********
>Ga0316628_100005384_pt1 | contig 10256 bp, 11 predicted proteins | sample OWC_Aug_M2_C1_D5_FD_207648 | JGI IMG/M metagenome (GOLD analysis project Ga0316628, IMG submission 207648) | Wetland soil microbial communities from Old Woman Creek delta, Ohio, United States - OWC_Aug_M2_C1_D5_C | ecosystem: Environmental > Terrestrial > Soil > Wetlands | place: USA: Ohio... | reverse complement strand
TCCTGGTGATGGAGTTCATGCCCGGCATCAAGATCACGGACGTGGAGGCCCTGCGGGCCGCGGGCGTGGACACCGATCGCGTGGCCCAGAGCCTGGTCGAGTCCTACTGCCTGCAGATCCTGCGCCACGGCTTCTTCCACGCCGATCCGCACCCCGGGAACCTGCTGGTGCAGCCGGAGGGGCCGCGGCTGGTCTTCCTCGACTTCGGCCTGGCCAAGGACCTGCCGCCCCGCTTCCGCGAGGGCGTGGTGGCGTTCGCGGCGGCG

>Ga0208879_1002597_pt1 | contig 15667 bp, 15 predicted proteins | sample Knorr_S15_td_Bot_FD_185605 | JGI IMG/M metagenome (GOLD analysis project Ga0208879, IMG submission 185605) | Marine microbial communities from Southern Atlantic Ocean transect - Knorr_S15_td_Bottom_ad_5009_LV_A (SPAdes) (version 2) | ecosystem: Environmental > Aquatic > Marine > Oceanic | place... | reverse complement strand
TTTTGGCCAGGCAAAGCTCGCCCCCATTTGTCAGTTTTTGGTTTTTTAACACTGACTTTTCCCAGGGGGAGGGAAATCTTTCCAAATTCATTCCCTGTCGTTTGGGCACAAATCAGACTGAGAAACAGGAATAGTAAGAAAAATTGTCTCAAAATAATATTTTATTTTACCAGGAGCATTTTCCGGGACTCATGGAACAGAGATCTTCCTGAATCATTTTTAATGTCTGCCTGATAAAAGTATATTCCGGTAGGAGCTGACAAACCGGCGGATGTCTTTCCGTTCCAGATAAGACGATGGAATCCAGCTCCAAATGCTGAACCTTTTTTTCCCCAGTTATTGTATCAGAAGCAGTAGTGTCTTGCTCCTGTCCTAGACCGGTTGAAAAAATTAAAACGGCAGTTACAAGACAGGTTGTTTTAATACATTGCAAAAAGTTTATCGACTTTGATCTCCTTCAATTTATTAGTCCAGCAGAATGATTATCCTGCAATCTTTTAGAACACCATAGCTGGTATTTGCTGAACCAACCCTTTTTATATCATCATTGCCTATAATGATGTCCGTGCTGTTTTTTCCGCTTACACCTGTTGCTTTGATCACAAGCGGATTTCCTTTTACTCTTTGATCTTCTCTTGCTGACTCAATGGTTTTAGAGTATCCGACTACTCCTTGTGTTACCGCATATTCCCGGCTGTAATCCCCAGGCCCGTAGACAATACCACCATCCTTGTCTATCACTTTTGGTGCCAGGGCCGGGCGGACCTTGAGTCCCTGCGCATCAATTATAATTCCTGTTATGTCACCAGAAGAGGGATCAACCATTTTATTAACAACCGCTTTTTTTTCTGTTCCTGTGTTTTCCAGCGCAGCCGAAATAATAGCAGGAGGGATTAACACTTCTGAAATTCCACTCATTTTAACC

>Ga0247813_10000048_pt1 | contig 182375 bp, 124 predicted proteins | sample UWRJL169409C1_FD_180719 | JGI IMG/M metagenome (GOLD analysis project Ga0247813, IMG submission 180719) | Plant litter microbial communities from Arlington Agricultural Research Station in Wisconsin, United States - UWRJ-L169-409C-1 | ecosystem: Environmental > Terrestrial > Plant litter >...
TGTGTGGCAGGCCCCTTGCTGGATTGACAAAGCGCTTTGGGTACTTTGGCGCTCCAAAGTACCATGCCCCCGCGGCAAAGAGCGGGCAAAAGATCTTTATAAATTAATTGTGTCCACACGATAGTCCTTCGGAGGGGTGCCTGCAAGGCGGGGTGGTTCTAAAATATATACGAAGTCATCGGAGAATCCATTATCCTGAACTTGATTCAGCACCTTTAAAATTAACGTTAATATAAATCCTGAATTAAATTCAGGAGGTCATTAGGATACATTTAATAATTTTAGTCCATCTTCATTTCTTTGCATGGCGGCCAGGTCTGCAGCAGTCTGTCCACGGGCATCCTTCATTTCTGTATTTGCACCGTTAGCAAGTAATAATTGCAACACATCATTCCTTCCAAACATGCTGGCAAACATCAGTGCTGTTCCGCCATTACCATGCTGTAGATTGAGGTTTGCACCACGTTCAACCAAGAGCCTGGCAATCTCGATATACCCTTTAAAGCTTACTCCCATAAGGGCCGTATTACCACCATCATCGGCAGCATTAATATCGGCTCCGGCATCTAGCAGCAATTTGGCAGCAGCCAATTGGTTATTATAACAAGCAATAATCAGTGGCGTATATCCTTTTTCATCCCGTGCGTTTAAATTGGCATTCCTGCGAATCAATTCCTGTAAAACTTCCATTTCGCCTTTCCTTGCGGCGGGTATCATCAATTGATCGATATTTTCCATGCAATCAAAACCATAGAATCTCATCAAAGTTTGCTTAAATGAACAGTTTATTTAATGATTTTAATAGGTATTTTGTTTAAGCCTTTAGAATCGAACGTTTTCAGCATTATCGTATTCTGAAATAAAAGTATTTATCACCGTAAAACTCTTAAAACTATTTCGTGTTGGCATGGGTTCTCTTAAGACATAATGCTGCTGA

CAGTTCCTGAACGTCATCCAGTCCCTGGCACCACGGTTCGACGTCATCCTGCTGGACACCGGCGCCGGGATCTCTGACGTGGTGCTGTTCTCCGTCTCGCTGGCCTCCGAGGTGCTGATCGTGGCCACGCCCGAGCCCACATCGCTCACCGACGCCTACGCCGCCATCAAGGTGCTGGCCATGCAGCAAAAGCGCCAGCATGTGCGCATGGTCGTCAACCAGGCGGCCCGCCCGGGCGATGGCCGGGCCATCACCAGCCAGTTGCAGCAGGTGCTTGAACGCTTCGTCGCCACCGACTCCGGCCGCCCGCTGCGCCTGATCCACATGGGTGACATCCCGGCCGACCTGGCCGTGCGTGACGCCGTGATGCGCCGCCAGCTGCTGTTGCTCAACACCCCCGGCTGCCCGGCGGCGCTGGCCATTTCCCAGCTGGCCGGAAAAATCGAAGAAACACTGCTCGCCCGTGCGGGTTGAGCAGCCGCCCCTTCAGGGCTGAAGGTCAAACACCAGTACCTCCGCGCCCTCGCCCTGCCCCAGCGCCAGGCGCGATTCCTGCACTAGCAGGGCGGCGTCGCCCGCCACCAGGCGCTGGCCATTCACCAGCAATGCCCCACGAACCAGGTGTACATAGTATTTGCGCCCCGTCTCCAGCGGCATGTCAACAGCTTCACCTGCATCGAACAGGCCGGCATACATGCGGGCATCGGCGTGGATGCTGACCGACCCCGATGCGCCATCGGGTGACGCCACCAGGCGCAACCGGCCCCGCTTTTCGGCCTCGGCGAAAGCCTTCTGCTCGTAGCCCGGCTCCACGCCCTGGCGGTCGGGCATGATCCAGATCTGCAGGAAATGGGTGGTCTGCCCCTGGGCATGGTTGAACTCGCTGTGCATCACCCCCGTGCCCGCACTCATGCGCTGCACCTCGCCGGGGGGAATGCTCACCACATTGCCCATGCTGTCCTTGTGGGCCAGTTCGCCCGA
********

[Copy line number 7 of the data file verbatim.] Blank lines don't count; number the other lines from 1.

CAGTTCCTGAACGTCATCCAGTCCCTGGCACCACGGTTCGACGTCATCCTGCTGGACACCGGCGCCGGGATCTCTGACGTGGTGCTGTTCTCCGTCTCGCTGGCCTCCGAGGTGCTGATCGTGGCCACGCCCGAGCCCACATCGCTCACCGACGCCTACGCCGCCATCAAGGTGCTGGCCATGCAGCAAAAGCGCCAGCATGTGCGCATGGTCGTCAACCAGGCGGCCCGCCCGGGCGATGGCCGGGCCATCACCAGCCAGTTGCAGCAGGTGCTTGAACGCTTCGTCGCCACCGACTCCGGCCGCCCGCTGCGCCTGATCCACATGGGTGACATCCCGGCCGACCTGGCCGTGCGTGACGCCGTGATGCGCCGCCAGCTGCTGTTGCTCAACACCCCCGGCTGCCCGGCGGCGCTGGCCATTTCCCAGCTGGCCGGAAAAATCGAAGAAACACTGCTCGCCCGTGCGGGTTGAGCAGCCGCCCCTTCAGGGCTGAAGGTCAAACACCAGTACCTCCGCGCCCTCGCCCTGCCCCAGCGCCAGGCGCGATTCCTGCACTAGCAGGGCGGCGTCGCCCGCCACCAGGCGCTGGCCATTCACCAGCAATGCCCCACGAACCAGGTGTACATAGTATTTGCGCCCCGTCTCCAGCGGCATGTCAACAGCTTCACCTGCATCGAACAGGCCGGCATACATGCGGGCATCGGCGTGGATGCTGACCGACCCCGATGCGCCATCGGGTGACGCCACCAGGCGCAACCGGCCCCGCTTTTCGGCCTCGGCGAAAGCCTTCTGCTCGTAGCCCGGCTCCACGCCCTGGCGGTCGGGCATGATCCAGATCTGCAGGAAATGGGTGGTCTGCCCCTGGGCATGGTTGAACTCGCTGTGCATCACCCCCGTGCCCGCACTCATGCGCTGCACCTCGCCGGGGGGAATGCTCACCACATTGCCCATGCTGTCCTTGTGGGCCAGTTCGCCCGA